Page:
The Ghost in the System: Where Free Will Lurks in Human Minds

Dynamics of Freedom in Mental and Social Systems

How, then, are we to understand the conflict between the scientific assumption of causation and the equally strong (and socially adaptive) assumption of free will in everyday life? To some extent, the belief in free will reflects people’s lack of insight into their psychological processes (e.g., Mandler, 1975; Nisbett & Wilson, 1977) and their corresponding reliance on information processing strategies to determine the source of their own and others’ behavior (e.g., Bem, 1967; Wegner, 2002). People ascribe personal agency to themselves and others when the genuine sources of behavior are too subtle or temporally distant to be given much credence or noticed in the first place. In the criminal justice system, for instance, factors such as extreme stress and obvious mental impairment are recognized as mitigating factors and are often taken into account when assigning personal responsibility for wrong-doing. That excludes a wide range of less obvious social factors and invisible biological processes that may be equally relevant in promoting socially undesirable patterns of thought and behavior.


But people go beyond using free will as a default explanation for behavior with subtle causes. Even when external forces are salient, an individual is held personally responsible if he or she knew what he or she was doing and made a conscious choice to act in that fashion (cf. Baumeister, 2008; Harvey, 1976). We suggest that a more fundamental explanation of the attribution of free will can be derived from the perspective of dynamical systems theory. In recent years, this approach to understanding phenomena in the physical sciences has been adapted to identify basic operating rules that are manifest in diverse aspects of human experience, from self-concept to social change (cf. Vallacher & Nowak, 2007).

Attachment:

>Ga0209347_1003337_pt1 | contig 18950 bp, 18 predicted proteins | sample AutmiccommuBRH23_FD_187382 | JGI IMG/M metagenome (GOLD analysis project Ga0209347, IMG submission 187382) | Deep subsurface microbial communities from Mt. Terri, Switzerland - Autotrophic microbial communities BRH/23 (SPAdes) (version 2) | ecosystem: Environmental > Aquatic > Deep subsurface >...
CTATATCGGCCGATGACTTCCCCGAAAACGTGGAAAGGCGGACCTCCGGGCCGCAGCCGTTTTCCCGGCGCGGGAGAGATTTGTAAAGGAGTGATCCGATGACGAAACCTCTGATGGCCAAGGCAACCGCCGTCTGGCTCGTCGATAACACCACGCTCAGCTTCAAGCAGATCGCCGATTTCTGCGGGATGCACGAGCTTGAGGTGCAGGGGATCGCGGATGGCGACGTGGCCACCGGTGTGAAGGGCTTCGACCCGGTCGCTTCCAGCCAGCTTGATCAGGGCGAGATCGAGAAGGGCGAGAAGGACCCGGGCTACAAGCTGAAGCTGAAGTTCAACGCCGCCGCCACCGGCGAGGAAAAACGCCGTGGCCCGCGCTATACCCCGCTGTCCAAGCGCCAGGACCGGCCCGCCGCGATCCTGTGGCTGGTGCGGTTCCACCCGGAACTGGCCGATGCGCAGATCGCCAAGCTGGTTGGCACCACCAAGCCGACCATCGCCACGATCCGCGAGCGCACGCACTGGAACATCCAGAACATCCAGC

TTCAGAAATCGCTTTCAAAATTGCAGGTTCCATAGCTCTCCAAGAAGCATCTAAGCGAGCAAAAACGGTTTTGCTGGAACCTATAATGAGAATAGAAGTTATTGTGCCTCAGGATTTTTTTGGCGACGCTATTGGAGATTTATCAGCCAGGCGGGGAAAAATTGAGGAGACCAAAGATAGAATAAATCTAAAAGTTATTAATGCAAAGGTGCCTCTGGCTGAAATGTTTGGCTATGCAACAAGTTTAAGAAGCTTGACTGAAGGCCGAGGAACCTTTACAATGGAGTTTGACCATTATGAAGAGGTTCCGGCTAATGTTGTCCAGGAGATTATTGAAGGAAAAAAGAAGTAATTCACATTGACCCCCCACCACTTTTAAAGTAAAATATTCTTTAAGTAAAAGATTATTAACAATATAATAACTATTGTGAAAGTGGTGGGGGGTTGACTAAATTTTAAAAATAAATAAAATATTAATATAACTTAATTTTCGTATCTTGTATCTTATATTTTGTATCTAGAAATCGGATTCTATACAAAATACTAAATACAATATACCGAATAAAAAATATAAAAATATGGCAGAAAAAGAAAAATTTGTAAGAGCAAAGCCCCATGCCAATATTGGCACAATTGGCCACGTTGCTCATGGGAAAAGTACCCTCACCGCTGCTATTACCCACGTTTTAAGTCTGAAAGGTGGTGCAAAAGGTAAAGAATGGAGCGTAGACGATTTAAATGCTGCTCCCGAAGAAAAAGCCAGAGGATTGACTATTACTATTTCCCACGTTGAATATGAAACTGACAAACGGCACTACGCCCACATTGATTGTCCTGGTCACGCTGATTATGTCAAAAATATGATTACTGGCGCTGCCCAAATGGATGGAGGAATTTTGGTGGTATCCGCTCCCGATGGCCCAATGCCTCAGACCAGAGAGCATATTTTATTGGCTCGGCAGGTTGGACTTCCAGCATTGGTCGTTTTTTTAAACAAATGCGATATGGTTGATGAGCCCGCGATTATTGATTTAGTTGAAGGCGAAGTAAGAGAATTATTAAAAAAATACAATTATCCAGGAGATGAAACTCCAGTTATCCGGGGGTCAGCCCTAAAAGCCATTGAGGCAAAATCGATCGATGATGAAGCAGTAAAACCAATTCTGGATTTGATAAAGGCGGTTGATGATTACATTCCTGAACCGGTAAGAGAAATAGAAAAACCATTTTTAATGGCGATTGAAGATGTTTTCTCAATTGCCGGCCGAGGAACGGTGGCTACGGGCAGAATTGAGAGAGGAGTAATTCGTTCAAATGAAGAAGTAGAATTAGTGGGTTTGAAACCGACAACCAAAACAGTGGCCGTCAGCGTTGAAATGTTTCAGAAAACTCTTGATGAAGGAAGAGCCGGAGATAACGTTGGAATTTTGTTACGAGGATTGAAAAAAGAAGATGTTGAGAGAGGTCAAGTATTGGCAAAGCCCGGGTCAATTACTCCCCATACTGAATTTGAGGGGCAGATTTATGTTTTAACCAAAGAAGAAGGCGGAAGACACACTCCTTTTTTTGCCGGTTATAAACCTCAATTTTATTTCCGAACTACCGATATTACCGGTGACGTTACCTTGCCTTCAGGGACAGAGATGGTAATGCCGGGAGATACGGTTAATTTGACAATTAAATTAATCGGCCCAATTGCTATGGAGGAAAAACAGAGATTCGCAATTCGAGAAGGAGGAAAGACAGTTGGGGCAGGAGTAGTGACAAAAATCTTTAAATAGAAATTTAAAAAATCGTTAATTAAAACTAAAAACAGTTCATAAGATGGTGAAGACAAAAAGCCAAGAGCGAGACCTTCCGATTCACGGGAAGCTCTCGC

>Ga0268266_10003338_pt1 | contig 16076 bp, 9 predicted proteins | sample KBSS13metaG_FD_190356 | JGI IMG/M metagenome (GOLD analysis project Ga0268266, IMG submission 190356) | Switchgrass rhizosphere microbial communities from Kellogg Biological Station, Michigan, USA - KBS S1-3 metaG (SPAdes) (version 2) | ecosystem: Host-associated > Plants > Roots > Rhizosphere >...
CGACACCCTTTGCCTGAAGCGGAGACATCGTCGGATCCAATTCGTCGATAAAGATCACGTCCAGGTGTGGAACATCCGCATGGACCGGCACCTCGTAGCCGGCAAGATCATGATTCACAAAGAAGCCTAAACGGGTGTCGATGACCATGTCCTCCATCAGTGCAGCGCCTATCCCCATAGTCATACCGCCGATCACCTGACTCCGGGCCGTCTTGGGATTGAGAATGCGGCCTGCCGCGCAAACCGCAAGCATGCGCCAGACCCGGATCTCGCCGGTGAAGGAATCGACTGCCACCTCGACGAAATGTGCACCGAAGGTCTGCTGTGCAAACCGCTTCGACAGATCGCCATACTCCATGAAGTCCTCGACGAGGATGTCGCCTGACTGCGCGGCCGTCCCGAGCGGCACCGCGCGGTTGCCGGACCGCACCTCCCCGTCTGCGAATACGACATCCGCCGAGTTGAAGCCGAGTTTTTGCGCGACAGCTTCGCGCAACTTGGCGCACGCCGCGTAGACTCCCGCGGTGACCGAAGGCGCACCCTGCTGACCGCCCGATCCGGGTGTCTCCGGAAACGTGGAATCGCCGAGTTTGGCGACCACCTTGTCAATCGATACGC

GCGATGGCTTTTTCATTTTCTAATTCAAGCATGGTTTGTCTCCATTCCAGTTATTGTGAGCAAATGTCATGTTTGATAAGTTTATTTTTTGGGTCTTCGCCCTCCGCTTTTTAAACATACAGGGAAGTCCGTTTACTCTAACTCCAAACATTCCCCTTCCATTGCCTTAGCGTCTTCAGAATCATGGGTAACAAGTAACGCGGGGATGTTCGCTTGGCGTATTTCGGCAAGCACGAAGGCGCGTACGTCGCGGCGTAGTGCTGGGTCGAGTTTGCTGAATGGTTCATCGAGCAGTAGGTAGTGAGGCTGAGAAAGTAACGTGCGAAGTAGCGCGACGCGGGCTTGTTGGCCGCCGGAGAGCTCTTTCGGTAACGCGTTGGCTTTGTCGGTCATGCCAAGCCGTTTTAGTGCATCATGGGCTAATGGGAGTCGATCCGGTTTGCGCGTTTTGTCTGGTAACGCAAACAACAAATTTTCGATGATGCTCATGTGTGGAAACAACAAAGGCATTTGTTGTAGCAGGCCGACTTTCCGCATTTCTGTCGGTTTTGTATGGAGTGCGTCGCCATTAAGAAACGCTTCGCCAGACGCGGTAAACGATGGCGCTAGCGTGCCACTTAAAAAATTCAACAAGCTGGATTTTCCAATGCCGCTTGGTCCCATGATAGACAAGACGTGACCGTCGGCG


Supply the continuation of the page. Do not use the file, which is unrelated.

In generic terms, a  dynamical system is simply a set of interconnected elements that influence one another over time. In social systems, the elements correspond to individuals; in mental systems, the elements correspond to thoughts, feelings, and memories. In each case, the influence among elements promotes the  emergence of higher-order units that provide coherence for the constituent elements. In a social system, the mutual influence among interacting individuals promotes the  emergence of higher-order norms and beliefs, which then coordinate and constrain the activities of the individuals comprising the group or society. In a mental system, the specific cognitive elements that succeed each other in the stream of consciousness influence each other to achieve a common higher-order meaning. These higher-order meanings emerge from the  self-organization of the different cognitive elements, creating attitudes, social judgments, and values from a collection of individual thoughts, experiences, and behaviors. Once a higher-order state has emerged via  self-organization, it tends to resist change. Dynamically, the state functions as an “attractor,” in that the elements are, over time, “attracted to” the coherent meaning provided by the higher-order state.

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